Another Munro outlier gets climbed

Ben Chonzie (931m)

  • Pronunciation:              Ben Chonzie (often pronounced Ben y Hone)
  • Translation:                   Mossy Mountain
  • Total distance:              14.1km
  • Total time:                     3hrs 40mins
  • Total ascent:                 757m
  • Weather:                        Grey and misty with some light rain. Turned a lot warmer than of late at +10° at starting point. Snow cover above 550m thawing rapidly. Gale force winds near the top made for unpleasant conditions.
  • Start / end location:   Car-park by Coishavachan approximately 6km up Glen Lednock above the village of Comrie. [OS Map Sheet 51 – Grid Ref: NN 743 274]
  • Map:                                A map of route can be found here – it may take a few moments to load into a separate window. The map displays on most browsers, but not unfortunately Internet Explorer.

The weather forecast suggested that the early part of the morning would see persistent rain and storm-force winds across the tops, but brightening up around midday with good sunny spells. So with this forecast in mind we decided on a slightly later start of around 10:00 for this climb.

From our overnight camp along the shores of Loch Earn we headed east to the village of Comrie and the start of Glen Lennock, where we followed the single-track road northwestward along the glen for about 6km. We parked at a small car-park by Coihavachan.

Low down on the land-rover track leading to Ben Chonzie

It was spitting rain by the time we left the car-park and cloud level was masking all of the surrounding peaks. It was very noticeable just how much milder it was today compared to the temperatures of late – in fact compared to the temperatures since mid November 2010! It was +10° when we left the car-park and we could see that much of the snow on the lower slopes had thawed leaving striated fingers of white and brown across the hillsides.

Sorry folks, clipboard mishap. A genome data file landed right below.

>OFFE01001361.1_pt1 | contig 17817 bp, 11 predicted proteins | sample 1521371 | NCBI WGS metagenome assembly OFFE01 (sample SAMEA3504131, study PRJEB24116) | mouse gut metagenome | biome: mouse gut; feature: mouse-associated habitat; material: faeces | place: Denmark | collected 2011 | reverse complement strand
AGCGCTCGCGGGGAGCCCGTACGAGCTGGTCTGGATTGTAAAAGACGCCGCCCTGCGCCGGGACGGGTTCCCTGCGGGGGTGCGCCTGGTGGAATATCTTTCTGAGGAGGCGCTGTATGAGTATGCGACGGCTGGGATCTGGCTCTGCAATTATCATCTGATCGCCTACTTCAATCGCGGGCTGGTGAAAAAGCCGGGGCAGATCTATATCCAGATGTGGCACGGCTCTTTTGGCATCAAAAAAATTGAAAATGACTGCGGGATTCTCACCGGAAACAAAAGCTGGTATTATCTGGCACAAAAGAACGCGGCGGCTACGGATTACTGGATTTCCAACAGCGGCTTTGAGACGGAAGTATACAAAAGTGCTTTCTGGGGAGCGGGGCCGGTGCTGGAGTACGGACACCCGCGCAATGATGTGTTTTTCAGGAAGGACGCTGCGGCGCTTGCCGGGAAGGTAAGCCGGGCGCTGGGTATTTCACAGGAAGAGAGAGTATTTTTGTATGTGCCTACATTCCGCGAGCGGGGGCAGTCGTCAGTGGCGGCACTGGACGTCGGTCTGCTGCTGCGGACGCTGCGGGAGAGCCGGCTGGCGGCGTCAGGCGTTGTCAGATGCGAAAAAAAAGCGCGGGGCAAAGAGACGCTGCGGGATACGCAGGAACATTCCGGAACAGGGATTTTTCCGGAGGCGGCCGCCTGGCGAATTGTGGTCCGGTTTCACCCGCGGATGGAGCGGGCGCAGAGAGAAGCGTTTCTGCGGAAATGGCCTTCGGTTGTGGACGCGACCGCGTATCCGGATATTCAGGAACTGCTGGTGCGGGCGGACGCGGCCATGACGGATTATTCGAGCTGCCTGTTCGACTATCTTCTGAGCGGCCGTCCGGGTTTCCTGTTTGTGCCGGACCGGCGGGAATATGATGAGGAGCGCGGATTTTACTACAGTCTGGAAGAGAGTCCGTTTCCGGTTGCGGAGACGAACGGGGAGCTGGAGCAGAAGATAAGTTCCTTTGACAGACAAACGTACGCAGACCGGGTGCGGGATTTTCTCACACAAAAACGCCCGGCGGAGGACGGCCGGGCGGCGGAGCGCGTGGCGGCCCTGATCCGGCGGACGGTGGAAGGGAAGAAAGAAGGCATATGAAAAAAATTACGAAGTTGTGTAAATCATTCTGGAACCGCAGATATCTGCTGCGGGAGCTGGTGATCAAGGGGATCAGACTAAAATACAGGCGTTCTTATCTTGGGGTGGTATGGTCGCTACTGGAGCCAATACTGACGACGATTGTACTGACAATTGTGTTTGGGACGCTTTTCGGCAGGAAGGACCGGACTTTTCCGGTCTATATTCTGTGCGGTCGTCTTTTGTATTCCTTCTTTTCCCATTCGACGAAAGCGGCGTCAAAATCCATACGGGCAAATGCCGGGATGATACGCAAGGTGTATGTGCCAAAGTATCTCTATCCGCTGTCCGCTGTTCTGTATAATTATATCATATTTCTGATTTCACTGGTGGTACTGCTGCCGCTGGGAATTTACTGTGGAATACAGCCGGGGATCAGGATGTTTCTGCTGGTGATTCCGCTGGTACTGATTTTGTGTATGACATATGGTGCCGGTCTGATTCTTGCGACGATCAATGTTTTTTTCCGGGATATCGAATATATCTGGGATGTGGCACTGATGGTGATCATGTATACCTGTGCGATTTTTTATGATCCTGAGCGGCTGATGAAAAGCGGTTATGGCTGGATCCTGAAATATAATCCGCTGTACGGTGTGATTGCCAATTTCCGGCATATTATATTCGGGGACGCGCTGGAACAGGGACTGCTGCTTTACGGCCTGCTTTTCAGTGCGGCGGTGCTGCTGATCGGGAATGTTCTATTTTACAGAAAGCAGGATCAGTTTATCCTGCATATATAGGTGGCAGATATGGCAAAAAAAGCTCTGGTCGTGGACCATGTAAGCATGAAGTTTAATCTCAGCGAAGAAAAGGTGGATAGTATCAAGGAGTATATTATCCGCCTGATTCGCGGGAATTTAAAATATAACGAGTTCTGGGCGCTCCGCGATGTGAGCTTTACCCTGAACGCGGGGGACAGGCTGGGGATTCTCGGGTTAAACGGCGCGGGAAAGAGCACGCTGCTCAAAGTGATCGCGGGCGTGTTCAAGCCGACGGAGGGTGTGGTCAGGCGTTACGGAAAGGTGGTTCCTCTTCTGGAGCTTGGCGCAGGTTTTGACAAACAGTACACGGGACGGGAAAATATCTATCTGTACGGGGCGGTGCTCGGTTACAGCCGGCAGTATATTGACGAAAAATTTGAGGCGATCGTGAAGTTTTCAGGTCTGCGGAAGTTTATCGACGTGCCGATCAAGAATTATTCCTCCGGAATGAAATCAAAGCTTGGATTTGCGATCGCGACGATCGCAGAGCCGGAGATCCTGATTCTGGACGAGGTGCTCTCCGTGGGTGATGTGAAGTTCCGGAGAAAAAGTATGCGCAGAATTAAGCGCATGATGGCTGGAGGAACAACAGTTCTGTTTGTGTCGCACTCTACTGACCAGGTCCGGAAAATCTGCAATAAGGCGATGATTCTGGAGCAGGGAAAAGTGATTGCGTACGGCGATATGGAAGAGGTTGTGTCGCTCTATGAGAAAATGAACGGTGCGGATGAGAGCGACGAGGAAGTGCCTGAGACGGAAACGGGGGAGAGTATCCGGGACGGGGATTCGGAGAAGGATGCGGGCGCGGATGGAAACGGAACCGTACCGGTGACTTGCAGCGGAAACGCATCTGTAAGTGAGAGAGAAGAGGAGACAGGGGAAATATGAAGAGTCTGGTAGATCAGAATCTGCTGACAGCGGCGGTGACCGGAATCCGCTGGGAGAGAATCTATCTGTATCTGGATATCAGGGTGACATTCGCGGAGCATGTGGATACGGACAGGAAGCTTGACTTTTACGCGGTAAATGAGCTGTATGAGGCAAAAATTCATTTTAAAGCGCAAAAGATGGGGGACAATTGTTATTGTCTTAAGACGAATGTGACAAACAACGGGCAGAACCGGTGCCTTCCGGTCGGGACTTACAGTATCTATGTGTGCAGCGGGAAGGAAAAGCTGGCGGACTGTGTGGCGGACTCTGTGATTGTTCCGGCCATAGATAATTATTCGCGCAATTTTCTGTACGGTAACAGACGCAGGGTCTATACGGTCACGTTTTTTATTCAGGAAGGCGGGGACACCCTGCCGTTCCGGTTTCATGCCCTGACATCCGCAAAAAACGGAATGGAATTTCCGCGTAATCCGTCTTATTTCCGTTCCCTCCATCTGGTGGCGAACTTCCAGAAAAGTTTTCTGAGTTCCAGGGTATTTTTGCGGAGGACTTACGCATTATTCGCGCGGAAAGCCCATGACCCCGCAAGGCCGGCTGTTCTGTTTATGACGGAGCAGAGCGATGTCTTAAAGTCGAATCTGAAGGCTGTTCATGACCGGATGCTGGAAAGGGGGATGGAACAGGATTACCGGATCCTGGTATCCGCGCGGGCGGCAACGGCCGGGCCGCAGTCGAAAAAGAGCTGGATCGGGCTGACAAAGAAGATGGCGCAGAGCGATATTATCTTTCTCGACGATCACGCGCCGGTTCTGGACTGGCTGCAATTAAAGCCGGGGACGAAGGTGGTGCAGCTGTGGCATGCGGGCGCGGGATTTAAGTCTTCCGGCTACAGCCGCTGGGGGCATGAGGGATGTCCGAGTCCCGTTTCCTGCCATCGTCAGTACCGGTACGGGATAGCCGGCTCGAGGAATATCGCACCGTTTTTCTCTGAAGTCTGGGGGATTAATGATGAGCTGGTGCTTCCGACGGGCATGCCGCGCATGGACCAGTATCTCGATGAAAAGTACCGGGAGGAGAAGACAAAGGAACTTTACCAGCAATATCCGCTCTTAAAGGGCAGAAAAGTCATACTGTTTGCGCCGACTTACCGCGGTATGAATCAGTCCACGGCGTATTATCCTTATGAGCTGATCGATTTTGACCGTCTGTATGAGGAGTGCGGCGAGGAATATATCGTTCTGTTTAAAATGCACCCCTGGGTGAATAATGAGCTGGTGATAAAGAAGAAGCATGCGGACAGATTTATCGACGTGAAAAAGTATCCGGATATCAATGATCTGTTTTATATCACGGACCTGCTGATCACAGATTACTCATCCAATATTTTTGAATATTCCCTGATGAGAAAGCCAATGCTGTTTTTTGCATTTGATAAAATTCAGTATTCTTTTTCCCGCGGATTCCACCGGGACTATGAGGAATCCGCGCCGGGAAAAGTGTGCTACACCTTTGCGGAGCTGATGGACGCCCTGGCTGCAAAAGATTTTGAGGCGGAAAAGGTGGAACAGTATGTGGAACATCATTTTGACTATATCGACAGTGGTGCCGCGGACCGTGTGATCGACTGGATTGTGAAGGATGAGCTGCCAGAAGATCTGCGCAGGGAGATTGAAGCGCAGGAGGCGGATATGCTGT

The route along a well-made land-rover track had us heading north for a few hundred metres in order to bypass the dwellings around Coishavanach and Invergeldie before the track curved NNE to reach a tiny dam. Just below the dam the track arced round in a couple of tight switchbacks before continuing in roughly an ENE direction until it began to level out on a huge high plateau at a height of 800m. En route to the plateau the land-rover track had effectively become a stream as melt–water and the recent heavy rain had combined to saturate the ground. From around 600m the remnants of the deep snow were heavy and sodden and had the consistency of a “slush-puppy” drink. Gaiters were an essential piece of kit.

Elaine at the summit of Ben Chonzie

Once on the plateau a compass bearing kept us on a track-less snowy course to intersect a line of old fence posts that ran in a northwesterly direction before turning 90° to the northeast to reach up to the summit of Ben Chonzie at 931m or 3,054’.

From the dog-leg in the fence posts the wind had really picked up and was blowing gale force over the summit plateau. When we reached the summit we simply took a couple of quick photos (in the mist … again) and retraced our steps for our descent. We met up with a couple of chaps that we’d overtaken on the way up as well as numerous other little groups at various stages of ascent. One group of four enquired with us about the summit conditions and from our description of the mist and gale-force winds decided that they weren’t really equipped or experienced enough to make it safely to the top and back again – they were happy with the progress they’d made and wisely chose to turn back and wait for a better day.

Oh the irony - don't let your dog disturb the birds because we want to shoot them

Although, once again, the conditions today weren’t very favourable, Ben Chonzie is an outlier of a Munro tucked up Glen Lednock and far from any other Munros and so it was good to get it done.


About Cameron Speirs

Born and brought up in the Scottish Highlands, Cameron, has been interested in outdoor pursuits since he was a wee lad. Over the last few decades he has climbed extensively in the Italian Dolomites as well as summiting the Matterhorn and several other 4000m alpine peaks. Closer to home he has spent many wonderful weekends mountaineering and biking in Snowdonia, Cairngorms, Glen Coe, Skye and Lochaber.
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